Good news is all around, just look

Published 12:00 am Wednesday, September 2, 2009

Elmo, Big Bird, Bert and gang always had the right idea — getting to a place where “everything’s A-OK.”

The very words of the “Sesame Street” theme song imply, however, that many not-so-OK places exist.

It’s been a fact of life since before the 1969 debut of the show that bad things surround many children — and adults.

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And in the newspaper business, it’s our job to report the bad along with the good.

In a month’s time we’ve had two murders, a struggling city budget, swine flu, bad test scores and car wrecks.

The headlines have sometimes been depressing.

But in that same time period we’ve had two award-winning teachers, an inspirational football game, national recognition for our town, new business openings, improved school test scores and more.

The headlines have sometimes been encouraging.

Yet, we are all much more likely to remember the brutal murder of Clark Felton than we are the passion for teaching Eric Stewman exhibits.

The bad, scary and disappointing sticks out in our brains.

The good news doesn’t stir up fear or anger, so we let it float out of our heads.

That’s exactly why some smart editor long before my time started what we internally call the “good news” editorial. You’ve seen it in this newspaper each Monday for years.

It’s a day we’ve dedicated to pressing the pause button on the bad.

We devote one staff editorial a week to ignoring the latest political shenanigans and simply pointing out the good news that occurred in the previous week.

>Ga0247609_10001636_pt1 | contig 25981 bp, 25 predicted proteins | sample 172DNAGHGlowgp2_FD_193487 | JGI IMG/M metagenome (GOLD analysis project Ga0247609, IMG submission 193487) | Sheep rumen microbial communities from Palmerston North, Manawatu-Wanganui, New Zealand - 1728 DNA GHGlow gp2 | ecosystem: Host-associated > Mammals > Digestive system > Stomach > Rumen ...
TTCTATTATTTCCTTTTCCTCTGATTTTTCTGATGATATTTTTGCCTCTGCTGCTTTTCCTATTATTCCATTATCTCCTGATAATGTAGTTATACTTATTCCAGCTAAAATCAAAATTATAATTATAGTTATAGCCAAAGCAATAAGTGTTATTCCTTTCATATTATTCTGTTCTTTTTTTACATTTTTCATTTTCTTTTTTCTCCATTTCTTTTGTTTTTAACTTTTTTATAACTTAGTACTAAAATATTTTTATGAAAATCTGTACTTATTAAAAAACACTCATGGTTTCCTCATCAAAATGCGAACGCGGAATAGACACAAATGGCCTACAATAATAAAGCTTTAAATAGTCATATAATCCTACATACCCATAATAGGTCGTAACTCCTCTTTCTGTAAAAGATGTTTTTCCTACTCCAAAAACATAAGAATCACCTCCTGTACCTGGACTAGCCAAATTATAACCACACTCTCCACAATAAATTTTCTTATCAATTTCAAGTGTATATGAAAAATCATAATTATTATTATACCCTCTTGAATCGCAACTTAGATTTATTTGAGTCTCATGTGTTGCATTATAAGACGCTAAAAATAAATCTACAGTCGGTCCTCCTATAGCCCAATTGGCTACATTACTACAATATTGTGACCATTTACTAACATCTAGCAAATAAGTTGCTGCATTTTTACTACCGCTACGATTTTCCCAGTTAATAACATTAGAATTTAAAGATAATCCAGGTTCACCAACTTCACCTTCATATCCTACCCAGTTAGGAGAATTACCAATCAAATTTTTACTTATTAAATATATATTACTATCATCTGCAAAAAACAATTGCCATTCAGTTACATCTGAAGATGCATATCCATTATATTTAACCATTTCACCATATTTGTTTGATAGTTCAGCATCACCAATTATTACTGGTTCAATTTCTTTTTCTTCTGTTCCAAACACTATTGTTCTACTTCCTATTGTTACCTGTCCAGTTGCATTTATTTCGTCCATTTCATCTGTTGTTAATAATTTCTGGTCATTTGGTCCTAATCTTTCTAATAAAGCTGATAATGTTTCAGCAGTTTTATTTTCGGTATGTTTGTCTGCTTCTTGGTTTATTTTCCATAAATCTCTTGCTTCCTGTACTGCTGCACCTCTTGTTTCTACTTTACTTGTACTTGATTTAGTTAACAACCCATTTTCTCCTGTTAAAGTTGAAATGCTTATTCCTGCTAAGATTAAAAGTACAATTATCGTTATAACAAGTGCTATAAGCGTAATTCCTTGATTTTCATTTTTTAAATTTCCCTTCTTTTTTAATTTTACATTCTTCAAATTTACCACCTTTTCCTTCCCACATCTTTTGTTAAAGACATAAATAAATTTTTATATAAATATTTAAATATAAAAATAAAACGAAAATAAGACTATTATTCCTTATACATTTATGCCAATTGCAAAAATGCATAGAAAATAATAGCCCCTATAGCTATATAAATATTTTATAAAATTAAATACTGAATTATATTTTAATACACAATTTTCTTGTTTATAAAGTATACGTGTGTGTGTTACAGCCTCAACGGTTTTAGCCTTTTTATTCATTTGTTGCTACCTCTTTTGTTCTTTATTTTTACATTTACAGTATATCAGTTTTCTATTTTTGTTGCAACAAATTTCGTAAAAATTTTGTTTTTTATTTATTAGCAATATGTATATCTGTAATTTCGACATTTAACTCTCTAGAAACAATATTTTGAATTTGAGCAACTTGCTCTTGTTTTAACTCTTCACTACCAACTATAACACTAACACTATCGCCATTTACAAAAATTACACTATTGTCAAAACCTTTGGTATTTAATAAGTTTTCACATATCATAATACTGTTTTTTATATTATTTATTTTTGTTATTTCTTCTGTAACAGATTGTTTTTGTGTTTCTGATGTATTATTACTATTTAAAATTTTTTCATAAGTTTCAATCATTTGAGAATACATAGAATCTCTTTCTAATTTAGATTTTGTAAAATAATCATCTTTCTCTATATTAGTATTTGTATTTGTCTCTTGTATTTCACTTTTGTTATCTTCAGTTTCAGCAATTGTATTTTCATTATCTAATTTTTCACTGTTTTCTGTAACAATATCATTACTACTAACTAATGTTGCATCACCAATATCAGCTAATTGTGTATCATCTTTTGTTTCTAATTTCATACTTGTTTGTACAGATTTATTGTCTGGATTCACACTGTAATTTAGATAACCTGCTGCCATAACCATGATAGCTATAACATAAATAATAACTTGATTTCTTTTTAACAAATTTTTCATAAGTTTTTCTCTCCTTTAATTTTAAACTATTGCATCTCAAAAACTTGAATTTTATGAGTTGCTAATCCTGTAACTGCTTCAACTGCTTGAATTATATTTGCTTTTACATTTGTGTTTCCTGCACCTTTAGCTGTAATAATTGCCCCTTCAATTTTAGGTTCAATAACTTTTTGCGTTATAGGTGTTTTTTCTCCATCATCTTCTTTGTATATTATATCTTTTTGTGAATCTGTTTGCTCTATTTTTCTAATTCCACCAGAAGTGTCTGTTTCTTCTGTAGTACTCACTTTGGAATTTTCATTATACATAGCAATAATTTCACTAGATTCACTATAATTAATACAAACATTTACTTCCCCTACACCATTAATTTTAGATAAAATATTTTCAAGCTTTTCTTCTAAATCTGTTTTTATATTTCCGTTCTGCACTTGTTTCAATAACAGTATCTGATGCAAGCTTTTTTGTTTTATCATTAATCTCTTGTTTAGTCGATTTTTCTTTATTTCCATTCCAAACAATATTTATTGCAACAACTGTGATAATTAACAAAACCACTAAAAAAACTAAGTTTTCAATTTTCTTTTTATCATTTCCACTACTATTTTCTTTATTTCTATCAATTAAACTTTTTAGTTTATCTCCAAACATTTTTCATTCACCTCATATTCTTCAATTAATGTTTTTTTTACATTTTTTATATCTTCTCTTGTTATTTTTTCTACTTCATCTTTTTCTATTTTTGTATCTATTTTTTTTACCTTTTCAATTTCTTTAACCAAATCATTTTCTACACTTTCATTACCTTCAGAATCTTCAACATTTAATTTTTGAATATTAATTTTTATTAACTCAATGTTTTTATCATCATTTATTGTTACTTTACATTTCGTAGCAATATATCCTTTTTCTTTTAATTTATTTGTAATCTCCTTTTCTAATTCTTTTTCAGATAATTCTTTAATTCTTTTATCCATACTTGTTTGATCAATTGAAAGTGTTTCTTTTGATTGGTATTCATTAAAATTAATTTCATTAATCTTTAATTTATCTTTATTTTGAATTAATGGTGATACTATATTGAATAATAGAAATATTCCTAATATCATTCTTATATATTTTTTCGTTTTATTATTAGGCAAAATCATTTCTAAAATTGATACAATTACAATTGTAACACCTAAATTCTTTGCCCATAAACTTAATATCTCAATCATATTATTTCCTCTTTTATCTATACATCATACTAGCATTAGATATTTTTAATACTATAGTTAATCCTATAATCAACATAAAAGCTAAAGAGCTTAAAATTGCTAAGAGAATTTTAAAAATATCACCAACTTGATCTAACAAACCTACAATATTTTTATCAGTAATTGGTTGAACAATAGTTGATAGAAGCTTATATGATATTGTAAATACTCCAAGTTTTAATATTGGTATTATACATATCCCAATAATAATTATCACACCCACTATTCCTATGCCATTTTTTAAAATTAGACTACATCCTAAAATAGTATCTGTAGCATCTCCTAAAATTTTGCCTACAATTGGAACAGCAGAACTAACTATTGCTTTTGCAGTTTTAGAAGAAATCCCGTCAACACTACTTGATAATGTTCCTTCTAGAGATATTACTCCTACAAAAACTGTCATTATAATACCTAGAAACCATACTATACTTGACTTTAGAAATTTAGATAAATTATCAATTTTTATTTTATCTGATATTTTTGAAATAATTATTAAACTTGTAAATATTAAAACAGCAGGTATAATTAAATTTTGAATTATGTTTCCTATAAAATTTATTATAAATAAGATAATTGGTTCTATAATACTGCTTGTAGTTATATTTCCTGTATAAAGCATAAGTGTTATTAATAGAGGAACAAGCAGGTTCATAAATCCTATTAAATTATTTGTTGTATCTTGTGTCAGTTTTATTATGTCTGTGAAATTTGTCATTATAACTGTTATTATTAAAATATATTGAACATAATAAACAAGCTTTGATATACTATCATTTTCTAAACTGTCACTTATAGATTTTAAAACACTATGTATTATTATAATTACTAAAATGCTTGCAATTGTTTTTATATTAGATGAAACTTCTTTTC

We never have a lack of items to include. In fact, we usually have to exclude some of the good because there simply isn’t enough space.

Yet, I still hear the phrase “you never read anything good in the newspaper” at least once a week.

With all due respect, the folks uttering those words simply aren’t reading this newspaper.

Take Tuesday’s paper for example. The story receiving the largest portion of the front page was one — with photos — about West Primary teacher Charm Powell. Powell recently won the Mississippi Parent Teacher Association’s Educator of the Year title.

Also on the front page is a story about St. Mary Basilica purchasing the former First Baptist Church building downtown. Some folks will disagree, but this story is largely good news for Natchez. The existing building is a dangerous eyesore. St. Mary is a trusted institution in town. At worst, they’ll make the site a parking lot, which is arguably better than the current state of the property.

Flip to page 3 and you can see Patrick Anders Sr. and his amazingly large squash — certainly not bad news.

On page 4, the Natchez Downtown Development Association invites everyone to attend fun First Friday festivities.

Jump to the sports section and you’ll read about the district champions, Trinity softball girls. Four other sports stories highlight the accomplishments and goals of area athletes.

Do the math and the ratio of local stories/photos on good things to local stories/photos on bad things is 9 to 4.

Sunday and Wednesday papers — when a Life section is published — see the number of “good” stories double, while the “bad” stays about the same.

So while no town in America is exactly Sesame Street and the Miss-Lou certainly isn’t always A-OK, the air here is mostly sweet and the clouds are few and far between.

We just need to realize it.

Julie Cooper is the managing editor of The Natchez Democrat. She can be reached at 601-445-3551 or